Thursday 15th April 2010


PH puts more (unexpected) miles on 'der neue 5'

After accidentally volunteering to drive a new 5-series home from the edge of the French Pyrenees last month, I found myself blundering off BMW's charter flight at a little place named Pau.

Sports fans may know Pau as the home of the first ever motor race to be called a 'Grand Prix' in 1903. It was held over a Monaco-esque street circuit that survives to this day, and which achieved YouTube notoriety last year when the BMW 320 leading a WTCC race ploughed unceremoniously into the safety car. How we laughed.

The safety car driver probably felt a bit sheepish after that incident, as I did on stepping off the aeroplane to find the pleasant little Friday afternoon hop over the channel I'd been contemplating (naturally with a stop for a decent bit of lunch at BMW's expense), had been morphed into a significant road trip by an unexpected extra hour in the air.

Still, even though it meant buying a toothbrush and wearing the same clothes two days running, I've always been seduced by the romance of a long drive so it wasn't all bad. (Not that the reality of French motorway facilities is necessarily that romantic, but you know what I mean.)

We were introduced to our steeds at a picturesque Pyrenean goat shed which some rustic types had turned into a centre for local gastronomy. And with that decent lunch under my belt after all, things were definitely looking up as with my fellow hacks we surveyed the ranks of new 5ers ranged across the hillside before us.

PH's car was to be a 535i, in Space Grey, with the new twin-scroll, single turbo version of BMW's 3.0 six-cylinder, and in SE trim which delivers a more impressive kit roster with every succeeding generation. The 535i costs £37k in standard SE guise but BMW's press fleet managers had managed to load the beast up with an impressive £14,305 of 'must have' extras.

The weightier options on our car included Adaptive Drive at £2,200, the £2,820 Dynamic package (special 19ins alloys, sports seats, exterior 'shadowline' effects and anthracite headlining), 8-speed sport auto transmission at £1,605, active steering at £1,300, a £1,210 Visibility package (Adaptive Headlights, Xenon headlights, Headlight wash, Rain and High-beam Assistant), a £1,960 Professional Multimedia package (Navigation system - BMW Professional Multimedia, Bluetooth telephone preparation with telematics, BMW Assist, BMW Online and Voice Control) and a £940 Head-Up display.

With a few other gewgaws lobbed-in, that means I'd been handed the keys to a motor with a £52k price tag and probably the logarithmic capacity to drive itself home. But I couldn't find a button for that, which suited me fine.

Although a long high-speed autoroute/motorway drive is hardly the best way to establish a view about a new car's handling, it's a great chance to build a beautiful relationship. Especially in France, where the empty autoroutes give you a chance to explore and fiddle without worrying too much about drifting into the path of other traffic at 120mph while your head is buried under the dash looking for hidden switchgear - or stray Pringles, for that matter. (And yes, I'm exaggerating. A little...)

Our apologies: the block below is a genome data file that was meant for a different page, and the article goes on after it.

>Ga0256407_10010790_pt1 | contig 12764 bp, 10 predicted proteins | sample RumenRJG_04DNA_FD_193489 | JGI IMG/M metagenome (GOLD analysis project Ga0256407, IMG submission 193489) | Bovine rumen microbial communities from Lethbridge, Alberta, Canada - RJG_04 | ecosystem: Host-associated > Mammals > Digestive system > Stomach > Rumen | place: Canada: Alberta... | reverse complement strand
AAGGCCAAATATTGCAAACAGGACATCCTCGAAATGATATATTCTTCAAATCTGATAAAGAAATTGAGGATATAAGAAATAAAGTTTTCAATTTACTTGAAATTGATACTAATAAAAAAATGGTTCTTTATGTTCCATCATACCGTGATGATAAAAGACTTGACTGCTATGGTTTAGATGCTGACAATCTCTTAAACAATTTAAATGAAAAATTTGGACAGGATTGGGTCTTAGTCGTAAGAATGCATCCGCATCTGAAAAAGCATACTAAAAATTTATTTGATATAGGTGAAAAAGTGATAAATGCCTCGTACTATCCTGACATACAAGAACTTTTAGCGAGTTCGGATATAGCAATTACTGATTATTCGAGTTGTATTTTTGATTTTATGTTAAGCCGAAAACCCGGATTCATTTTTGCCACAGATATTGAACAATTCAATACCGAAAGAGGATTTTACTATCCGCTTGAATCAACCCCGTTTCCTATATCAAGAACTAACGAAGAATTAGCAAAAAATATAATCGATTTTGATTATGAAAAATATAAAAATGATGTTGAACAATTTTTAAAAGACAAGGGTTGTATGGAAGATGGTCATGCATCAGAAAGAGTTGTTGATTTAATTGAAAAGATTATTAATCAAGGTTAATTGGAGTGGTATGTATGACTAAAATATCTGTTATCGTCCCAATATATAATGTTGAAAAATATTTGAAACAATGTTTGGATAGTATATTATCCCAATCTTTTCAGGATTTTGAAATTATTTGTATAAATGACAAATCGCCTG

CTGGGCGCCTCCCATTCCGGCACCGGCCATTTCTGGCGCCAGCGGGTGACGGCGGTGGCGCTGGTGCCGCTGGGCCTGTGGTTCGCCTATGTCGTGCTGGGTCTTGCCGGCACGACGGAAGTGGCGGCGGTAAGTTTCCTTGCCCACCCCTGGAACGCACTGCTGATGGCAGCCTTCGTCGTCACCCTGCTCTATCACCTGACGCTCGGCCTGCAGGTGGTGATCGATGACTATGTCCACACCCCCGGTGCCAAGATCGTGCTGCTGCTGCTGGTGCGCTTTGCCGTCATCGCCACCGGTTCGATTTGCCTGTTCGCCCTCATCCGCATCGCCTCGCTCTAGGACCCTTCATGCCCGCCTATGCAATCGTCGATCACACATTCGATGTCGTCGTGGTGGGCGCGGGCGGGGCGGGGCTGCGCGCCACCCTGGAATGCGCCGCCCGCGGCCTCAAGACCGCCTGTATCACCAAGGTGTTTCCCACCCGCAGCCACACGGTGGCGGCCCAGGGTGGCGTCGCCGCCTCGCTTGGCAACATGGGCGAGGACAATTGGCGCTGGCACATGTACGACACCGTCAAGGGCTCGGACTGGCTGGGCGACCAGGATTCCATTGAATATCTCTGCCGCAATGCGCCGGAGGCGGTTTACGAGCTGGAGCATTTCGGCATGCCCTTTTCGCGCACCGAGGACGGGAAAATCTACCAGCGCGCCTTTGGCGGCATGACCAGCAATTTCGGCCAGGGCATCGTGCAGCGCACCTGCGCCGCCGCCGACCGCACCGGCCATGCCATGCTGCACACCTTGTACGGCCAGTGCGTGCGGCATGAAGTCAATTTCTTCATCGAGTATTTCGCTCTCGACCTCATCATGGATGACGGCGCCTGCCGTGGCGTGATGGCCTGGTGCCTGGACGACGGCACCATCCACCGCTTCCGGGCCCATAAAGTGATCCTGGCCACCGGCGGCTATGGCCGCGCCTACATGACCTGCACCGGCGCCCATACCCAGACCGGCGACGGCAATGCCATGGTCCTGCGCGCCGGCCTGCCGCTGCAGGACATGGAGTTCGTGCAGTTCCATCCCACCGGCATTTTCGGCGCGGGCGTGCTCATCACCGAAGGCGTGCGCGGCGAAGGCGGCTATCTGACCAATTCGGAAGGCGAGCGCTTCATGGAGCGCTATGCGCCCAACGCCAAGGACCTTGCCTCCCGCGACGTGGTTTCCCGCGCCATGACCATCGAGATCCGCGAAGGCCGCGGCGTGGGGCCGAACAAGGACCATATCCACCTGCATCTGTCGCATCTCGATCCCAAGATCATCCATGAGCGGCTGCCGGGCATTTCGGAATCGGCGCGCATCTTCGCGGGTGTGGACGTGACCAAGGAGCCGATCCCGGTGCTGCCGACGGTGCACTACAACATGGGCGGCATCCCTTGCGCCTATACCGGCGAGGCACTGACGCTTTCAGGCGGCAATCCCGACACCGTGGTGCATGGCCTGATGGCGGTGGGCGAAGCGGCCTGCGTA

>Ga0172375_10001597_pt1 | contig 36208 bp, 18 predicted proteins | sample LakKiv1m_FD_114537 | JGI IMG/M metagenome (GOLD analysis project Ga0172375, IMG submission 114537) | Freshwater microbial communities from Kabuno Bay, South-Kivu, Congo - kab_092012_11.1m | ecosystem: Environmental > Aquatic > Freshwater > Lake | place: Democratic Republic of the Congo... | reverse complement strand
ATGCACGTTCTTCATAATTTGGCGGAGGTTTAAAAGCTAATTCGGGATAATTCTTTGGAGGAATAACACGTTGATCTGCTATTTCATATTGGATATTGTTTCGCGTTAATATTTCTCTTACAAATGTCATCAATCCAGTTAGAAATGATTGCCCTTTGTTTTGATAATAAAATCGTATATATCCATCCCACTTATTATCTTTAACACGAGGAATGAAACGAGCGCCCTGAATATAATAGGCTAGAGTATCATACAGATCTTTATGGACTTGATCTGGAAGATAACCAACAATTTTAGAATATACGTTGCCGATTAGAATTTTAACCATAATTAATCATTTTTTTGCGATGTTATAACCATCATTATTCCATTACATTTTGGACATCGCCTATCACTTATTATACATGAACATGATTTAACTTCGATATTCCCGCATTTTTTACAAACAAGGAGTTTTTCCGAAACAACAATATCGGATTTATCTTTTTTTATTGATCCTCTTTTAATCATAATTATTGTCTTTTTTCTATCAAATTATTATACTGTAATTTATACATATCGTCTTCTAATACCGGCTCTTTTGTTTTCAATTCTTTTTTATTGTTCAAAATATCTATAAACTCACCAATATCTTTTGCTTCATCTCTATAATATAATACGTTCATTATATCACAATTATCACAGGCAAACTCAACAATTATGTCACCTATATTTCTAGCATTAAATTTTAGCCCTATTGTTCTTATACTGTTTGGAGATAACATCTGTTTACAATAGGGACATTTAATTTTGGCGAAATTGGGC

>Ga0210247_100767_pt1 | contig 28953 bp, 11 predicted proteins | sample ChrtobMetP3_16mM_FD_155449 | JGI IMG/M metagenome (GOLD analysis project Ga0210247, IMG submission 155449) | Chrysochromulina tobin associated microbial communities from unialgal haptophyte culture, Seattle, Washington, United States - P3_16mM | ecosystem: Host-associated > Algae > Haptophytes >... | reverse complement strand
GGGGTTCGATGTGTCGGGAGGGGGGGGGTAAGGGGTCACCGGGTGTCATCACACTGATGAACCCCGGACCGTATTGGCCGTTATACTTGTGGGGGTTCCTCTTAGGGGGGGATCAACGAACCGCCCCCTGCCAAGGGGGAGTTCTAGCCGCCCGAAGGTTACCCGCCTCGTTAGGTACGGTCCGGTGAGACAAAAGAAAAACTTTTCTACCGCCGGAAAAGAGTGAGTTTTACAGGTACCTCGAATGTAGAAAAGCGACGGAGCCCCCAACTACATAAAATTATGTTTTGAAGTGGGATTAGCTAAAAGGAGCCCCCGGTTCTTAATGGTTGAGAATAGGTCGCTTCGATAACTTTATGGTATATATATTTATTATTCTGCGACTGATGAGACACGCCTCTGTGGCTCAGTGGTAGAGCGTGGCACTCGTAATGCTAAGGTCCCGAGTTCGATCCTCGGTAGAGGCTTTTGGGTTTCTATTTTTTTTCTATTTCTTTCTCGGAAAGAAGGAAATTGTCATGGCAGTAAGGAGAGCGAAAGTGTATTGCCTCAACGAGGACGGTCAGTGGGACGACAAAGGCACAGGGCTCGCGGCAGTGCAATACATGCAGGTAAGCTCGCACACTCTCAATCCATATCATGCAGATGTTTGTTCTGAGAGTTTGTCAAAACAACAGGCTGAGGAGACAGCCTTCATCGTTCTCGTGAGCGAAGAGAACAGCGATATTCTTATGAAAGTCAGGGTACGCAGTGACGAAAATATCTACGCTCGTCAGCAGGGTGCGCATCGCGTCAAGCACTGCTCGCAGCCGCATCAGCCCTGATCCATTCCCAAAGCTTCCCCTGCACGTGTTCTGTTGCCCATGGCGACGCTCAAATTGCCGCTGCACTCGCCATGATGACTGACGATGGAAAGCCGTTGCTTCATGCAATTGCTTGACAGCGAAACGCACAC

Not that you'll find much stray switchgear on the Bimmer, as pretty much everything is automated or accessed through an iDrive unit whose functions are getting ever more complicated, yet which remains pleasingly intuitive to play with. I managed to use the nav system POIs and the integrated phone hook-up to find and make a reservation at a hotel in Tours on our way back to Blighty without pulling over, which may be old-hat to more seasoned iDrivers but made me feel quite smug.

We've reported on the new 5 series already, of course, but that article concentrated more on the car's dynamic attributes than its 'everyday' core values, which are remarkably impressive.

It's always a delight to wind a BMW six up to the limiter, and doing so in the 535i will not disappoint, either from a performance perspective or the pleasing yowl the engine makes when pressed. But on a long run like this, it's just as delightful to enjoy the peace and quietude the new machine offers. The cabin may not be quite as tactile or engaging as a Jaguar XF, but it's unquestionably an extremely relaxing place to travel. The new 8-speed auto option makes a big difference while cruising too, offering almost imperceptible changes and adding to the sense of wafting refinement. (It has an impressive sport mode with paddle shifts too, but why bother on the autoroute?)

Additionally, the latest suspension set-up seems to offer a little more subtlety and suppleness while cruising than its predecessor, while retaining great poise and stability through fast lane changes, or those rapidly tightening slip-roads the French use to tauten the sphincter muscles of excessive speeders.

As our earlier report hinted, the car's plethora of electronic systems may have slightly marginalised the driver from some of the rawer thrills of conducting this latest iteration of the 5, for instance with regard to the feel of the electronic steering. But it's undoubtedly an athletic machine in spite of that, and spending a couple of days on a high-mileage road-trip is enough to prove the new version remains one of the world's truly great all-rounders.

Author: Chris-R